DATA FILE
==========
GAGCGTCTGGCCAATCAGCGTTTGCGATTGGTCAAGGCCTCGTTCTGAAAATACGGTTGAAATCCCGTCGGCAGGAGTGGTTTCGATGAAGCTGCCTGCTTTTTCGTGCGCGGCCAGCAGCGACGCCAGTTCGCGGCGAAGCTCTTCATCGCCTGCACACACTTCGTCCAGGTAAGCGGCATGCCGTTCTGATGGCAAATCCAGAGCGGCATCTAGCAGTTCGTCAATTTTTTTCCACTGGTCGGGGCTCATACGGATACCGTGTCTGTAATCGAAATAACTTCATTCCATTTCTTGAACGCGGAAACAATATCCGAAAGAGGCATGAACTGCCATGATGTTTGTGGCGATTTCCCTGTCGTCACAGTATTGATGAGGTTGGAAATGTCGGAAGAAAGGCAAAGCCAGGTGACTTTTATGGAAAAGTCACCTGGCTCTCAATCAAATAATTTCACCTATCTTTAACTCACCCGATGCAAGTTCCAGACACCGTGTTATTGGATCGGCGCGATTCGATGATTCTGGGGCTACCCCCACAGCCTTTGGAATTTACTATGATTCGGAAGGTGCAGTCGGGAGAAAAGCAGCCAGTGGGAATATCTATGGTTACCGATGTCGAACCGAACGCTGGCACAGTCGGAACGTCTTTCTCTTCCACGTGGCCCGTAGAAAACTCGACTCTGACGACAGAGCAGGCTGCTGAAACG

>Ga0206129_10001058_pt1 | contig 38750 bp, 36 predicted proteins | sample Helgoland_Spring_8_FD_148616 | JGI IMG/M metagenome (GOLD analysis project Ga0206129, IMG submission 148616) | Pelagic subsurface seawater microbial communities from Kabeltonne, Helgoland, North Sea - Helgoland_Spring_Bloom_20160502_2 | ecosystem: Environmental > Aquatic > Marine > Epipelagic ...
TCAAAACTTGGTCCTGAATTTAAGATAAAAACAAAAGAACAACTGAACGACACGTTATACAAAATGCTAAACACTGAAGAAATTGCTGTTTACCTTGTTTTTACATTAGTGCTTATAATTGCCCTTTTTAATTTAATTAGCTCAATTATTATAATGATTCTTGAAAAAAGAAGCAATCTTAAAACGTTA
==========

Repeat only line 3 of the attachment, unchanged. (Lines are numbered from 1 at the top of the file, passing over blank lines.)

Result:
TCAAAACTTGGTCCTGAATTTAAGATAAAAACAAAAGAACAACTGAACGACACGTTATACAAAATGCTAAACACTGAAGAAATTGCTGTTTACCTTGTTTTTACATTAGTGCTTATAATTGCCCTTTTTAATTTAATTAGCTCAATTATTATAATGATTCTTGAAAAAAGAAGCAATCTTAAAACGTTA